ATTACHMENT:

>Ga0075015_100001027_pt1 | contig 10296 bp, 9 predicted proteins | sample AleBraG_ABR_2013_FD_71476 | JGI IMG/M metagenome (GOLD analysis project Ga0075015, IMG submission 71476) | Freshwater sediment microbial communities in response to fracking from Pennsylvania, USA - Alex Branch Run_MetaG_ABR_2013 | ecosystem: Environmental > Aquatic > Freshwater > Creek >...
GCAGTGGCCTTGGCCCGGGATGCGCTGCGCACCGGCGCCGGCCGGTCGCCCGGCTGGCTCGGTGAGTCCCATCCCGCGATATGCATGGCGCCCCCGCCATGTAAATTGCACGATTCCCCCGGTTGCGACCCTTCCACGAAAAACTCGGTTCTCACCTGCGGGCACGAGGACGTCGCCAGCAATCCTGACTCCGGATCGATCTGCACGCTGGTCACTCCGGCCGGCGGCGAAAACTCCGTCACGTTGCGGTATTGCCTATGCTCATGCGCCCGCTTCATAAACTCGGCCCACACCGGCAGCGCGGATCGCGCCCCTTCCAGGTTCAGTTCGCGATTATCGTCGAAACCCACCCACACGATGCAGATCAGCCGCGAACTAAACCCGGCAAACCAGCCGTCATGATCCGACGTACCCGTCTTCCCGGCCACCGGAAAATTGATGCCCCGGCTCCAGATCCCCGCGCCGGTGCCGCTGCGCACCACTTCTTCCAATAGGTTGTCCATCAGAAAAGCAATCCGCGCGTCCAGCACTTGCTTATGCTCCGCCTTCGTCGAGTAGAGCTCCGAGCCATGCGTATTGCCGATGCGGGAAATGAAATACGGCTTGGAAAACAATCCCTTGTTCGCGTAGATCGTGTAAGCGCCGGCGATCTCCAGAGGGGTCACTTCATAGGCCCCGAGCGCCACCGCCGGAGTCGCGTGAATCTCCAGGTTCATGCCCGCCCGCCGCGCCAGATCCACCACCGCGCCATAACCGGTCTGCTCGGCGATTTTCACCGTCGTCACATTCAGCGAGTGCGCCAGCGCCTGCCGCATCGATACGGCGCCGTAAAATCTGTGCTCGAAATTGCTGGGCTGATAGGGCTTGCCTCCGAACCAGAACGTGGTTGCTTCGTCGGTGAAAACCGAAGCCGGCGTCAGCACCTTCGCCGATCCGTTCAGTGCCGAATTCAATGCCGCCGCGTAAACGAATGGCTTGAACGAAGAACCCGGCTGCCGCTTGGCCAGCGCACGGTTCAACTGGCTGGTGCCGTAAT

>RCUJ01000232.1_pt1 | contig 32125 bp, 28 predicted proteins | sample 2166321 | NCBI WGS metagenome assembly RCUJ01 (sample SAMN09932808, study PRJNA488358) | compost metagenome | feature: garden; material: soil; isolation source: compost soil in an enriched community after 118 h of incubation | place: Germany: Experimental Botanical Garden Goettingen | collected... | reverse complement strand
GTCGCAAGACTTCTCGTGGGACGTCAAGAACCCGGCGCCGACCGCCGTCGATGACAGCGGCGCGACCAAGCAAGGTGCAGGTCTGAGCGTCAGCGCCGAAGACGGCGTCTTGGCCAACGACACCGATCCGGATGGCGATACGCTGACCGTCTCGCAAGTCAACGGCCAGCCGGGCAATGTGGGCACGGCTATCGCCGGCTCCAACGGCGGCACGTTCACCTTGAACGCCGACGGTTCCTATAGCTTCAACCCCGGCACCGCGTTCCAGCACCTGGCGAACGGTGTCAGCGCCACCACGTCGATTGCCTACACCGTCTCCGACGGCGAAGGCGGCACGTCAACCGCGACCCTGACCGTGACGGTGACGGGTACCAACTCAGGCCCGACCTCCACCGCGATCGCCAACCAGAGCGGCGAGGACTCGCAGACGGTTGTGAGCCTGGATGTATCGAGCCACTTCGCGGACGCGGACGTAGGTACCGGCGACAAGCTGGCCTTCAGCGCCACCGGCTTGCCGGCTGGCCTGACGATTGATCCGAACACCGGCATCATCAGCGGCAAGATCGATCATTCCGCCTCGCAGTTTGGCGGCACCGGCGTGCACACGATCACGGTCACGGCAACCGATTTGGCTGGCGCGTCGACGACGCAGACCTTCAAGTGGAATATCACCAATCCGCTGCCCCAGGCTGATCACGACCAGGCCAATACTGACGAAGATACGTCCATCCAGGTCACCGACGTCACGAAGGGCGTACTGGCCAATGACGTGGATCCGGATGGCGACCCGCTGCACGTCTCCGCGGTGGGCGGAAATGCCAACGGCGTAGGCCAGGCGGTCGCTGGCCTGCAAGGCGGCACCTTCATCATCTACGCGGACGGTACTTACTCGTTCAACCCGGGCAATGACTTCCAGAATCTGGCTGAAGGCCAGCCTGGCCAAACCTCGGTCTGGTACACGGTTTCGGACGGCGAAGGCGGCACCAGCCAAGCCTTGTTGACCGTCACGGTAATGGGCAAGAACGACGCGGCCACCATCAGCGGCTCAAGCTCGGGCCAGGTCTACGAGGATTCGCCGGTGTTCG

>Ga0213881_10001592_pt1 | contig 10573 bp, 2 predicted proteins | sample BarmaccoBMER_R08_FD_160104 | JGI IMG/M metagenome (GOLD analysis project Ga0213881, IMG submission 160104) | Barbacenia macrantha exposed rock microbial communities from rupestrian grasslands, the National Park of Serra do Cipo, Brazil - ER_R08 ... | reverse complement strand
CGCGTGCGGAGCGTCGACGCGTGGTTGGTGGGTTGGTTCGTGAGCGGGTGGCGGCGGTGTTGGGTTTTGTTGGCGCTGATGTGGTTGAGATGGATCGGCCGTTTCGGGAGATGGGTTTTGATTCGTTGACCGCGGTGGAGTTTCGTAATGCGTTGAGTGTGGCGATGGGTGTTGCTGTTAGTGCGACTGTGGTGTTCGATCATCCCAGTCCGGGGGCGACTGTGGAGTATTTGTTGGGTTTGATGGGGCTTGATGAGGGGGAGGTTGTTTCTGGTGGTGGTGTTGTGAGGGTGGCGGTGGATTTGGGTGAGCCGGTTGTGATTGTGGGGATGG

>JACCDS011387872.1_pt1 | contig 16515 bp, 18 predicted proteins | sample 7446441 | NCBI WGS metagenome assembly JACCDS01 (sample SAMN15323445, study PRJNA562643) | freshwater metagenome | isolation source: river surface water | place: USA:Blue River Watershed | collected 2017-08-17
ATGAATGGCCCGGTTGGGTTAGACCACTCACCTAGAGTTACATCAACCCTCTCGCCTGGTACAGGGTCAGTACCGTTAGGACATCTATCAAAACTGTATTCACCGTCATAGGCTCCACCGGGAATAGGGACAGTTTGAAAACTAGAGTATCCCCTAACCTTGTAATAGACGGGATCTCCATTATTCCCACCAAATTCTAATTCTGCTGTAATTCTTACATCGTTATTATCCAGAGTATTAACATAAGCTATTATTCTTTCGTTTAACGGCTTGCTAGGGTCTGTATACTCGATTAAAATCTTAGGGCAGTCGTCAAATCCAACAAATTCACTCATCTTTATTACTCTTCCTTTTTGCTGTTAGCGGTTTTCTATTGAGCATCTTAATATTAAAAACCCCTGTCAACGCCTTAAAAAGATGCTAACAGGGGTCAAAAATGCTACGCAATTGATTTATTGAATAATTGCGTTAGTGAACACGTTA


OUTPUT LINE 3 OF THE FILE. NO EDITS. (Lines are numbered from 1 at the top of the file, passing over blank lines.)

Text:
>RCUJ01000232.1_pt1 | contig 32125 bp, 28 predicted proteins | sample 2166321 | NCBI WGS metagenome assembly RCUJ01 (sample SAMN09932808, study PRJNA488358) | compost metagenome | feature: garden; material: soil; isolation source: compost soil in an enriched community after 118 h of incubation | place: Germany: Experimental Botanical Garden Goettingen | collected... | reverse complement strand